From The Scientist:
Over the last few years, Project DEAL, a consortium that represents around 700 academic institutions in Germany, has been in negotiations for nationwide licensing agreements with three of the largest scholarly publishers—Elsevier, Springer Nature, and Wiley. Most of the news surrounding the effort has focused on disputes with Elsevier, which have led to lapses in subscriptions and lost access to the publisher’s journals. But the tune changed in January when DEAL announced its first triumph: a deal with Wiley.
“It certainly doesn’t surprise me that Elsevier’s disappearance in Germany would lead another major publisher to try to find a way to position itself there differently,” says Roger Schonfeld, the director of Libraries, Scholarly Communication, and Museums for Ithaka S+R, a consulting group in New York focused on higher education. “Does that mean that the deal that Wiley struck with Germany is one that it would be able to strike in every other country or every other university around the world? That’s a different story.”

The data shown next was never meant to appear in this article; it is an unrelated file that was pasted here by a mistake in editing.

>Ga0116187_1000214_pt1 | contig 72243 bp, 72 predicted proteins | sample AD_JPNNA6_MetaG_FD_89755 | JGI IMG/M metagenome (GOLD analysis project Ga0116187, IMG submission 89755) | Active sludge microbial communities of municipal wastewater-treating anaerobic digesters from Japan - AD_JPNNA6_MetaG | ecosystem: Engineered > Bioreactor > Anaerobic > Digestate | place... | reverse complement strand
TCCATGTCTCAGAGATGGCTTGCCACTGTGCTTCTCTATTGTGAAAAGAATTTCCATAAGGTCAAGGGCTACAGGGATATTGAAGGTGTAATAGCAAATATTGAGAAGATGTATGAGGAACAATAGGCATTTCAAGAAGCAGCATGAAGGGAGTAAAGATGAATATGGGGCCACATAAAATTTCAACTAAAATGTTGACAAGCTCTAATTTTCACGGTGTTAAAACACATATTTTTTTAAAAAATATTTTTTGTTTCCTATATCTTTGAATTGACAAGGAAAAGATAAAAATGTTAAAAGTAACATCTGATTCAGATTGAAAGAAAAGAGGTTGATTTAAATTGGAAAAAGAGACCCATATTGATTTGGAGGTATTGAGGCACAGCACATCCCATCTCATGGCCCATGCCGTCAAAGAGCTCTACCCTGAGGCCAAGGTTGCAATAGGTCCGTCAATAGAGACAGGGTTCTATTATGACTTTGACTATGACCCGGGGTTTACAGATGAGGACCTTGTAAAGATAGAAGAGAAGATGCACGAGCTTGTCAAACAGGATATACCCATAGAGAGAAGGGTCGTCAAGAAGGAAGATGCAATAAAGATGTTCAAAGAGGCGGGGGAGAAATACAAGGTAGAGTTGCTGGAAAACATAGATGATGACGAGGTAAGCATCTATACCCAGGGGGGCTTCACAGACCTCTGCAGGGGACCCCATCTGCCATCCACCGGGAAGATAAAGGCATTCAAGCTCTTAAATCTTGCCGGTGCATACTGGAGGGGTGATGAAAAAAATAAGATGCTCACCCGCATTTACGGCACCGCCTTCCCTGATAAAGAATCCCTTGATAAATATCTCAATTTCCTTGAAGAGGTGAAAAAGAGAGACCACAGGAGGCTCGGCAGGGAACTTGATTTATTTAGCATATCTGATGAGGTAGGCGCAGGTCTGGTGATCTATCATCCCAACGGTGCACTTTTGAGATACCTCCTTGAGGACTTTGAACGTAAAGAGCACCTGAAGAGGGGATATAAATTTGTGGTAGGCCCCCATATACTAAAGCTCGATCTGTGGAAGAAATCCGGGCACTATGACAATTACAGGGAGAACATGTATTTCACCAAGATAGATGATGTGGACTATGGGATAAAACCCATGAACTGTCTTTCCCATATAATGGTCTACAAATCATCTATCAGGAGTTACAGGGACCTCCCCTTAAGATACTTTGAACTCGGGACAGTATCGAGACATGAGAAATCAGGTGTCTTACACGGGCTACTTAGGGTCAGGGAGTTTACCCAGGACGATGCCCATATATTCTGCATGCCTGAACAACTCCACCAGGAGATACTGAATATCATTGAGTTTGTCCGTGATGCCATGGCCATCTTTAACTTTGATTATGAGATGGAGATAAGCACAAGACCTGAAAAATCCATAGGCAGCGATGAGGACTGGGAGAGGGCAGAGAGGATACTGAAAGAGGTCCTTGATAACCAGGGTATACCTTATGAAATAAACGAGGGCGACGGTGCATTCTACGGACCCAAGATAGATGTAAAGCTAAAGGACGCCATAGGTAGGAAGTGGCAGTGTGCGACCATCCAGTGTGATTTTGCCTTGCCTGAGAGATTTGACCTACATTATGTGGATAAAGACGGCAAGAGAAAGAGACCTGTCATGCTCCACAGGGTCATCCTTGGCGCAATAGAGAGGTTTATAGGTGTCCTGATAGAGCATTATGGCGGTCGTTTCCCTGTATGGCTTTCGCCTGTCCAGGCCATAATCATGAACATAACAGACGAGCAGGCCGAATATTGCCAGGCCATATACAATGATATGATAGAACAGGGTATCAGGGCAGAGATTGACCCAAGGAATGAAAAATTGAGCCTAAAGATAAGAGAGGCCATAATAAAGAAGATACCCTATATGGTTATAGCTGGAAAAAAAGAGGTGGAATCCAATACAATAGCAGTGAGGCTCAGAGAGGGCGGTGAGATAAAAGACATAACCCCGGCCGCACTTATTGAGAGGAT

DEAL is not the only group that has had better dealings with Wiley than Elsevier. Over the last few months, consortia of research institutions in Hungary and Norway have announced successful deals with Wiley while, around the same time, stating that they were letting their Elsevier contracts lapse due to stagnant negotiations.
The latest agreements with various publishers are part of a broader push for open access across Europe. Consortia in several countries, including the Netherlands, Sweden, and the UK, are also angling for open-access publishing deals.